We are like American robins

Research output: Chapter in Book/Report/Conference proceedingChapter (peer-reviewed)peer-review


This chapter constructs and considers arguments for the commonly held idea that we have specifically epistemic duties relating to what we believe. It is argued that epistemic duties cannot be generated by appeal to belief’s standard of correctness, normativism about belief, or the rational nature of human believers. The chapter overviews a biological account of belief on which there are only standards derived from biological norms, which do not generate duties to follow the pronouncements of those standards. Finally, the chapter turns to arguments which claim that the existence of epistemic duties is supported by inference to the best explanation. It is argued that the biological account of belief can accommodate the explananda these arguments appeal to without letting duties in. The conclusion reached is that we are yet to be given a reason for thinking that there are irreducible distinctly epistemic duties. Rather if we ought to do anything epistemically, this is only in the sense that an American robin ought to build a nest.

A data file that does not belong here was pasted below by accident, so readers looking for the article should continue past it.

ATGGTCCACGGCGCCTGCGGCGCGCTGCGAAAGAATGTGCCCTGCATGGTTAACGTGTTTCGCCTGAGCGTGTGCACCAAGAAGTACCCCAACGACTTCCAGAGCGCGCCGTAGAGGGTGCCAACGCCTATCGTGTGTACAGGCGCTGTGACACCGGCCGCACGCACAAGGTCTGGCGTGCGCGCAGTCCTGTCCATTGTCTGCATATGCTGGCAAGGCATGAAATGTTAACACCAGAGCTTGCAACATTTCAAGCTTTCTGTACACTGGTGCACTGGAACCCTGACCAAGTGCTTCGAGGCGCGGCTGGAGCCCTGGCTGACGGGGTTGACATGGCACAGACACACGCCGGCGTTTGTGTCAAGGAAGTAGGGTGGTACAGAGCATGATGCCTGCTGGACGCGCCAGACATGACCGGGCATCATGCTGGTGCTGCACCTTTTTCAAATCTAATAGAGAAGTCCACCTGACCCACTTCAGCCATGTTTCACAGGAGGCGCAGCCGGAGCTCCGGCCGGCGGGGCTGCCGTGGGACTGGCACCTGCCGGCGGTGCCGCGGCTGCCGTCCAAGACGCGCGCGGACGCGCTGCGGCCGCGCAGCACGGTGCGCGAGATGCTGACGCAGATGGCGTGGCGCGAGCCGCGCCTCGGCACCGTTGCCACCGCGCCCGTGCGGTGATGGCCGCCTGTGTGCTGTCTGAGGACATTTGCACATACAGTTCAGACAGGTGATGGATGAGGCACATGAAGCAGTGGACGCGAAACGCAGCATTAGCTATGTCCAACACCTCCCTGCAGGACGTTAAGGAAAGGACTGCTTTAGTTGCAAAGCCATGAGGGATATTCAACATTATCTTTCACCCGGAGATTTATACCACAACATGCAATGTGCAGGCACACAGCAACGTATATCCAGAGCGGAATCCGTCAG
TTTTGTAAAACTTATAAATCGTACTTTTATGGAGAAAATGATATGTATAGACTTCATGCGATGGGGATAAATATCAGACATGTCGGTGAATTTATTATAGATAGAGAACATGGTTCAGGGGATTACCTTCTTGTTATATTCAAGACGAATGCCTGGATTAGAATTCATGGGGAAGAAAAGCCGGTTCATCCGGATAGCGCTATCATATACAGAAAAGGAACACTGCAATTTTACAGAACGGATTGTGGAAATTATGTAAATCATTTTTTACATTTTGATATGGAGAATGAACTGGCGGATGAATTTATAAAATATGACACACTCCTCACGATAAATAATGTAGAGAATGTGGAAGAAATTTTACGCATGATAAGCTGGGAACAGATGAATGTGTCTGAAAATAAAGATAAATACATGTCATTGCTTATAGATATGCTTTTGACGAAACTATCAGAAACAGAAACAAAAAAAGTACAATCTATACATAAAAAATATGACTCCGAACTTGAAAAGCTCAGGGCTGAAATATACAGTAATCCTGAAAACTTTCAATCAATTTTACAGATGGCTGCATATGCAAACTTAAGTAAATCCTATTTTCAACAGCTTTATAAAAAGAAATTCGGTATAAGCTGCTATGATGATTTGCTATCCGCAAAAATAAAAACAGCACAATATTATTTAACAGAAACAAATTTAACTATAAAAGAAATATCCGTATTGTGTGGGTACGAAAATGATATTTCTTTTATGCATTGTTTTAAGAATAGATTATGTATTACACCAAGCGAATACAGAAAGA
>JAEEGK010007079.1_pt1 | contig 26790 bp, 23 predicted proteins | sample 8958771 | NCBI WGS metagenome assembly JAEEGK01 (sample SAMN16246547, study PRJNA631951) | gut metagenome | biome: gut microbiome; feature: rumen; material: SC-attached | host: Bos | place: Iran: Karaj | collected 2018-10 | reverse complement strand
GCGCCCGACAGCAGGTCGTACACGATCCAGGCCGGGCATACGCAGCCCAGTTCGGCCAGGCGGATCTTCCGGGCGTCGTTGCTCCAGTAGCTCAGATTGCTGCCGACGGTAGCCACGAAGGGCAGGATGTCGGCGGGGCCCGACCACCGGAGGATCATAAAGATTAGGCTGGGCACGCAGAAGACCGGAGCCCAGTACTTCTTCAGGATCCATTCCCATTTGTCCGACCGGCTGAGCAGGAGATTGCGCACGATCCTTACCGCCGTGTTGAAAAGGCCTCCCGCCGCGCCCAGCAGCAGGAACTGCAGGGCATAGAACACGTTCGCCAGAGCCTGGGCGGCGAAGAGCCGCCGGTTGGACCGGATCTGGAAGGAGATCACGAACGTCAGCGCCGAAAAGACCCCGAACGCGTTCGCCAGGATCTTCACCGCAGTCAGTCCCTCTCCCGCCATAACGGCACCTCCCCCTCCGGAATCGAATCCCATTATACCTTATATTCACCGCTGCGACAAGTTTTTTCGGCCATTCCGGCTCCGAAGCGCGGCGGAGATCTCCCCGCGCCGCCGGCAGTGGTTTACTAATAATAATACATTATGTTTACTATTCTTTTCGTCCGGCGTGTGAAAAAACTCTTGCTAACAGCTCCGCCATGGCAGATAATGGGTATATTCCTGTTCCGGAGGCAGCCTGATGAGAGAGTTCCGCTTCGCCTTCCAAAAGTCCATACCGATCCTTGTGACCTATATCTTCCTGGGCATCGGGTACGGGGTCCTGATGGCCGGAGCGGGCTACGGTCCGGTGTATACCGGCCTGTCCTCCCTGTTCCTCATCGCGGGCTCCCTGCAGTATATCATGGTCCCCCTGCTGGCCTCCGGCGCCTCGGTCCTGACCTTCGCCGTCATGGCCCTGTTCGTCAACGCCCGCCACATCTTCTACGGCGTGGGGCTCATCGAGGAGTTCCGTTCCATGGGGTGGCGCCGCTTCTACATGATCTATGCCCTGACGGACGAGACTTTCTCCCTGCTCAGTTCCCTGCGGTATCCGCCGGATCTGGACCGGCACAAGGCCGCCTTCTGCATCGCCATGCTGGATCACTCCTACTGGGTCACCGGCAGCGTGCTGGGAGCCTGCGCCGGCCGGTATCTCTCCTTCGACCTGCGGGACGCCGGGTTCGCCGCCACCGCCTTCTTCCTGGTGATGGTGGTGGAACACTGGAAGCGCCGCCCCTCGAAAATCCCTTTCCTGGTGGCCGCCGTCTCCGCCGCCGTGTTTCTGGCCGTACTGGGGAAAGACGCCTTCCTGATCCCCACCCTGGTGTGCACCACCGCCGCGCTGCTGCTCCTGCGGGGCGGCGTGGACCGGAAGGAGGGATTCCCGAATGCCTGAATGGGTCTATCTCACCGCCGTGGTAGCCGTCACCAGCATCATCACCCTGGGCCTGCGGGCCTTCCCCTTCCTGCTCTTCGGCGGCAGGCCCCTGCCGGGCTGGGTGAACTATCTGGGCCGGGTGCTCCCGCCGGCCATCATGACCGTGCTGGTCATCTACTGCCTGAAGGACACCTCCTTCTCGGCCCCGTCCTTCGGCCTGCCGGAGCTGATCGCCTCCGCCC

Original languageEnglish
Title of host publicationEpistemic duties
Subtitle of host publicationnew arguments, new angles
EditorsKevin McCain, Scott Stapleford
Place of PublicationNew York
Number of pages17
ISBN (Electronic)9780429030215
ISBN (Print)9780367141103
Publication statusPublished - 11 Oct 2020

Publication series

NameRoutledge Studies in Epistemology


  • Epistemic duties
  • Epistemic obligations
  • Biological function
  • Reasons to believe


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